He hadn’t arrived yet, so Jeff got in behind the wheel and Nelson called shotgun.  They waited, peering out at the city life around them.  Most people rushed home from work while others—-the early birds—-took to the streets, eager for the surprises the night would bring.
     It took a moment for Nelson to notice the car was shifting back and forth, as if they were on a boat.  When he looked over, he saw Jeff nervously fidgeting.  “What’s up?”
     Jeff favored him with a pained glance, almost like he had to go to the bathroom really bad.  Finally, he said, “I killed them.”
     Odd.  “Um, who?”
     “Barton and Al.  They weren’t accidents.  Orville told me to do it, or we’d all be screwed.  But you’re not supposed to know.”
     “Oh.  I see.”
     “Please don’t tell Orville.  It’s just . . . I couldn’t keep it in anymore.  It hurt too much.”
     “That’s all right.  I understand.”
     “Really?  Orville said you might not like it.  You’re not mad?”
     “No.”  He was furious.  Why the need for secrets?  Did Orville not think he was worthy?  “They had to go.  They were too dangerous to our cause.  I just wonder why he didn’t include me in this plan.”
     “Well, he said he didn’t know how strong you were.  He knew I was a mad bastard, so he came to me.  Except, I’m not that much of a bastard, not like I thought.  Jesus, I’m crying.”
     Nelson looked over in time to see Jeff rub tears out of his eyes.  He was about to say more, but the back door opened, and Orville slid into the car.
     “Let’s go back to my place.”
     Jeff turned the car on and drove, steady and tearless.  Nelson started to wonder if their conversation had actually happened or not.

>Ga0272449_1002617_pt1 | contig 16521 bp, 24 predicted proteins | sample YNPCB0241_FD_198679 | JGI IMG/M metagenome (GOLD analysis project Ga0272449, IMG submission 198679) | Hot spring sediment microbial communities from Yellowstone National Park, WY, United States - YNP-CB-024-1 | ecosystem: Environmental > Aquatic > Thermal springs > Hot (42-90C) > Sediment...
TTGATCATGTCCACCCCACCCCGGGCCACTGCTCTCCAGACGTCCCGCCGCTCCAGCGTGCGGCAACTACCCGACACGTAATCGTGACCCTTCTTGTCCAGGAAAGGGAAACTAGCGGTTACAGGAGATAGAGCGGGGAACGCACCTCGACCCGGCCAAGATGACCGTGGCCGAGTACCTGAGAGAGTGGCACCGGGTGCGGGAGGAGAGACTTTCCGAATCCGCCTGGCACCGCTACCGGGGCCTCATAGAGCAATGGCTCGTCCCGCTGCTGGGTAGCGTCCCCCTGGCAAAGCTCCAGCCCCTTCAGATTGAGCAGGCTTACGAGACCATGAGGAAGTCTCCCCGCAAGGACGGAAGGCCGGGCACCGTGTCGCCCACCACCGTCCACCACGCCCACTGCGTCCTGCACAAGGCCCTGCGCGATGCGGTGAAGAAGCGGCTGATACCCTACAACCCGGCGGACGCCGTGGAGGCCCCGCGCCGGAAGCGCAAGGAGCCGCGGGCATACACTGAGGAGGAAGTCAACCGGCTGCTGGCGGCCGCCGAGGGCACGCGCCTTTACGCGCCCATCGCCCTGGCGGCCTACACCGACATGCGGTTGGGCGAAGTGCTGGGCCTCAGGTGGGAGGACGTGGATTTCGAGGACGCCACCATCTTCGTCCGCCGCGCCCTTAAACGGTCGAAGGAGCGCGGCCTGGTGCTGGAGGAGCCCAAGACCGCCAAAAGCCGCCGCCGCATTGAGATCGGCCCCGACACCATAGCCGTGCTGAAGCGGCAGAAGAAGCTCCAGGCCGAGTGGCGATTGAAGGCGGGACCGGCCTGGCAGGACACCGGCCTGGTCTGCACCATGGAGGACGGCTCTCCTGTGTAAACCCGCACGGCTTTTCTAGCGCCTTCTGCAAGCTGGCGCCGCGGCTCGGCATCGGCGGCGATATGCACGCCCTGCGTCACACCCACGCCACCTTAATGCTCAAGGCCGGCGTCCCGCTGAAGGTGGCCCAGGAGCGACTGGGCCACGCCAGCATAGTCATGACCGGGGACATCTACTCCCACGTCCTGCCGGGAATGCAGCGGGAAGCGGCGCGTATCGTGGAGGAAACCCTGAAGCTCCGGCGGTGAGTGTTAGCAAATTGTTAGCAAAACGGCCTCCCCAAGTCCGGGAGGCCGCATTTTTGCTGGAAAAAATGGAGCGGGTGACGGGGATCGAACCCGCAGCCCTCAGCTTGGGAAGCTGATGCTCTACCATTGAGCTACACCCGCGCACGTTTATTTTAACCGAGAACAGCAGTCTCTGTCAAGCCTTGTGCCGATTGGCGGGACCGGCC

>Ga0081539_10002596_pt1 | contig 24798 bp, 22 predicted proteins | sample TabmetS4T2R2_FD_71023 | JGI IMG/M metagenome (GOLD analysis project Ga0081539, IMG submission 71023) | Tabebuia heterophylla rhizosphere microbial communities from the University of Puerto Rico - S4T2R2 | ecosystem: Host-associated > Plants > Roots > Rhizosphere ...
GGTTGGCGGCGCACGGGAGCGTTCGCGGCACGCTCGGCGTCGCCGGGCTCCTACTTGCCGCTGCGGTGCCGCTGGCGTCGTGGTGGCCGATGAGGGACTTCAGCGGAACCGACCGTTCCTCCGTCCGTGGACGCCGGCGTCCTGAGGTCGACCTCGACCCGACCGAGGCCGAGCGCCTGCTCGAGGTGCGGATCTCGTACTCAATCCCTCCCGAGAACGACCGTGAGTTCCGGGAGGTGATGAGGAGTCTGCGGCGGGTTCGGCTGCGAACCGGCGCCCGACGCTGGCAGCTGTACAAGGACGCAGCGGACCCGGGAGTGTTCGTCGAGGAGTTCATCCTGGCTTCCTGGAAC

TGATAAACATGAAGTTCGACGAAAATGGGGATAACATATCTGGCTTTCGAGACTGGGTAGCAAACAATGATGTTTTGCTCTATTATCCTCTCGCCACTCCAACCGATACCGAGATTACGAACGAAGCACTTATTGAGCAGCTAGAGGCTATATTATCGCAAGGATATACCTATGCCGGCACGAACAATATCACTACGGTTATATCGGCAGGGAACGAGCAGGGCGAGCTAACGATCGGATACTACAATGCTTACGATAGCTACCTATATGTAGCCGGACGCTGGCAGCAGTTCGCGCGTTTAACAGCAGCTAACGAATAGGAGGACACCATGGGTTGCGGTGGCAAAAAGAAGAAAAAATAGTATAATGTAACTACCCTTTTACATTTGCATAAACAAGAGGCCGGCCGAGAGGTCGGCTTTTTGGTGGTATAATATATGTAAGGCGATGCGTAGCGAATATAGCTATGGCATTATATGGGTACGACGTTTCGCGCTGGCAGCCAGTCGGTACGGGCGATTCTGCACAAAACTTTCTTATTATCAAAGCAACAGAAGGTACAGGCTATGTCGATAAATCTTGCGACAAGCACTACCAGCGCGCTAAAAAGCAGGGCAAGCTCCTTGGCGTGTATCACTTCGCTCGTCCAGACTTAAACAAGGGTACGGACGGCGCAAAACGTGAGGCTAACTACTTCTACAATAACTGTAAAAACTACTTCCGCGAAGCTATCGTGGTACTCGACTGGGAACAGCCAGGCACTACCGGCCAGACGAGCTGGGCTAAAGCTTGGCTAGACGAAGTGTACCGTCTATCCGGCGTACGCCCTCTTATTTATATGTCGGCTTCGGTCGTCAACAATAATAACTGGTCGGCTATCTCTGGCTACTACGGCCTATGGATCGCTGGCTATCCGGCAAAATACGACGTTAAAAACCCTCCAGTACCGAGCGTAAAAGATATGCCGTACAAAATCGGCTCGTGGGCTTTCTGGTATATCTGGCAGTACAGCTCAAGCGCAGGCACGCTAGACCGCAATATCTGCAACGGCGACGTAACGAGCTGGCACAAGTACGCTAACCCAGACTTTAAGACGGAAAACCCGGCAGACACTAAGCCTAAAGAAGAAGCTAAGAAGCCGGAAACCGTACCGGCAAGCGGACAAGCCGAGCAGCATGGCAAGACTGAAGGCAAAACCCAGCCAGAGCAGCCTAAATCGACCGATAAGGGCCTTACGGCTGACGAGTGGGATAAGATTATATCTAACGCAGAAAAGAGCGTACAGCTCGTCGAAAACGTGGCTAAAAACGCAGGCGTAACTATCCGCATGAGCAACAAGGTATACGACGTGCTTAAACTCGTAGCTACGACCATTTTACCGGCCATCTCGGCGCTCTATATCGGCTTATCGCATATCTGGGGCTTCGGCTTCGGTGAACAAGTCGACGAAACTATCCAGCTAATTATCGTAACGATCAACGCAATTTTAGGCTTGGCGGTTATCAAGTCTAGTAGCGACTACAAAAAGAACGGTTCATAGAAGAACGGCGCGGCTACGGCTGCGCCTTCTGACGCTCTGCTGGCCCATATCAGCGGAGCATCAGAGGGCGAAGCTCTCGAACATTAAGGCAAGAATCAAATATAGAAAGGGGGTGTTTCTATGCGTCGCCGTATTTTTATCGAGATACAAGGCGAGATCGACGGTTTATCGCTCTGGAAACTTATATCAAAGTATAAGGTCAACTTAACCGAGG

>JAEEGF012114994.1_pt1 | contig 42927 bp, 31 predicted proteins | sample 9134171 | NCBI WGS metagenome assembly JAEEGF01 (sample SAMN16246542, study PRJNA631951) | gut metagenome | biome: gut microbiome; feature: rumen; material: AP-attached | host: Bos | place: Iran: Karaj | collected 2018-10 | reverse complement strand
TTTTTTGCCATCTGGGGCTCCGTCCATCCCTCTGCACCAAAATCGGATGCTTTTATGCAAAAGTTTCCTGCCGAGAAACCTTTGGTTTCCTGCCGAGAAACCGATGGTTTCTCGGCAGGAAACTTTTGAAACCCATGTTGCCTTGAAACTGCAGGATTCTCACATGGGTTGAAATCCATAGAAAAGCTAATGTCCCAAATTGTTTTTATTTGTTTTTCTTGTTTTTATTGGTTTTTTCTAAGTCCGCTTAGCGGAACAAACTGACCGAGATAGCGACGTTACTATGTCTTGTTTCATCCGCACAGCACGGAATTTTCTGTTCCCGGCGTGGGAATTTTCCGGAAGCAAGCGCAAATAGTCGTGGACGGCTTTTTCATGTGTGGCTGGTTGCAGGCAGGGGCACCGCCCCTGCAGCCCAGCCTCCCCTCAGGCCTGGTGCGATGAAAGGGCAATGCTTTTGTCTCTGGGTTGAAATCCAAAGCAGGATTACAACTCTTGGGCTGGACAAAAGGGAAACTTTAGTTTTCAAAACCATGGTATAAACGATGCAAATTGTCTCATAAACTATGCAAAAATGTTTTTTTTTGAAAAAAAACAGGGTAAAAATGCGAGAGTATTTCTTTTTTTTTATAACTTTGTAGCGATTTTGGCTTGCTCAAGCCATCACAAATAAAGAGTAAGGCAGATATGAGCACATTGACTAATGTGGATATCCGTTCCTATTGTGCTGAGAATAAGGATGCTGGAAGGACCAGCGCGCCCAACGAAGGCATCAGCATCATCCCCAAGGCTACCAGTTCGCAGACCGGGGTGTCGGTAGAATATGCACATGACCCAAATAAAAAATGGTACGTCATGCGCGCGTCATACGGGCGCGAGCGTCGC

Back at Orville’s place, they decided over drinks that they’d take out the post office at 12:10 pm on December 22nd, which meant they only had three days to live.  No long and drawn out conclusion in antiseptic beds, surrounded by strangers for this crew.  No, the grim reaper acted on their terms.  It felt good to have power for once.
     “But we can’t just walk in and blow the place up,” Orville said.  “We have to leave a record of our intent behind, so they know why we did it.”
     “A tape,” Jeff said.  “Terrorists always send out a tape.”
     “Right.  I have a camcorder.  It’s old.  I haven’t used it since my kids were little.  I have an old VHS of Perfect Strangers I wouldn’t mind taping over.  How about it?”
     He gave them each a script while he searched for his camcorder.  Nelson read over his lines and liked them.  They had the right apocalyptic tone to them.
     They shot it in one go and settled down to watch the results.  Jeff spoke first, but Nelson didn’t care too much about the performance.  He was more interested in himself.  The camera zoomed in on his hollow face, sunken eyes and all.  He looked so awkward and empty.  There was no glamour in this.
     “My name is Nelson Ramey, and I am thirty-three years old.  I have been diagnosed with terminal lung cancer.  They say the wisest of men are those who know they’re dying.  Maybe that’s the case.  I do know that we can speak the truth without fear of reprisal.  Why not?  By the time you see this, I’ll be dead.”
     Nelson watched the image of himself staring down at the script.  He hated reading aloud because he always sounded like he was reading.  Not this time.  He could feel his words burning off the screen and into his soul.
     “I died on December 22nd at 12:10, and I probably took someone you love with me.  Why did I do this?  Because you didn’t care enough.  You were too wrapped up in your trivialities.  Your indulgences.  Your conveniences.  People died on Black Friday this year from shopping.  Only in America can something like this happen.  A good deal on an HDTV flat screen is worth more than human life.  This has got to change.”
     Tacky though it may seem, Nelson felt a chill at his own words.  Did Orville know him so well?  How else could he have written this perfect script?